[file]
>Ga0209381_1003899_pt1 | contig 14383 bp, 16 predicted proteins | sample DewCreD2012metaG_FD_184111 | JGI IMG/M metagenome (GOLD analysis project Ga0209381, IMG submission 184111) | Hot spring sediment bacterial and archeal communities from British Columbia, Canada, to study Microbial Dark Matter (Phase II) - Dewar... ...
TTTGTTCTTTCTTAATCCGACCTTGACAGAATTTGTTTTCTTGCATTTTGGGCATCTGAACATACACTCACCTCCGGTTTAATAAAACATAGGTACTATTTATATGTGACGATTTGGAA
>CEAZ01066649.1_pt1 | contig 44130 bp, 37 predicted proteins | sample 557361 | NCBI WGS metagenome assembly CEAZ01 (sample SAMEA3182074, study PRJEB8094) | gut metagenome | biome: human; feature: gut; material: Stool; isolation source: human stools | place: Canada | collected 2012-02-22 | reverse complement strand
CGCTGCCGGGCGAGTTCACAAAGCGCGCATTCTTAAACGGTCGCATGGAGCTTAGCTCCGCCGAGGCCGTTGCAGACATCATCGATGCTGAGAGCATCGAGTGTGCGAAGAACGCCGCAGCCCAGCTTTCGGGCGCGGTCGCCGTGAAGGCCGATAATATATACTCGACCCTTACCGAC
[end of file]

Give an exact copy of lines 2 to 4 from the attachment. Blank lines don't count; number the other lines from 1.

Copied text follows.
TTTGTTCTTTCTTAATCCGACCTTGACAGAATTTGTTTTCTTGCATTTTGGGCATCTGAACATACACTCACCTCCGGTTTAATAAAACATAGGTACTATTTATATGTGACGATTTGGAA
>CEAZ01066649.1_pt1 | contig 44130 bp, 37 predicted proteins | sample 557361 | NCBI WGS metagenome assembly CEAZ01 (sample SAMEA3182074, study PRJEB8094) | gut metagenome | biome: human; feature: gut; material: Stool; isolation source: human stools | place: Canada | collected 2012-02-22 | reverse complement strand
CGCTGCCGGGCGAGTTCACAAAGCGCGCATTCTTAAACGGTCGCATGGAGCTTAGCTCCGCCGAGGCCGTTGCAGACATCATCGATGCTGAGAGCATCGAGTGTGCGAAGAACGCCGCAGCCCAGCTTTCGGGCGCGGTCGCCGTGAAGGCCGATAATATATACTCGACCCTTACCGAC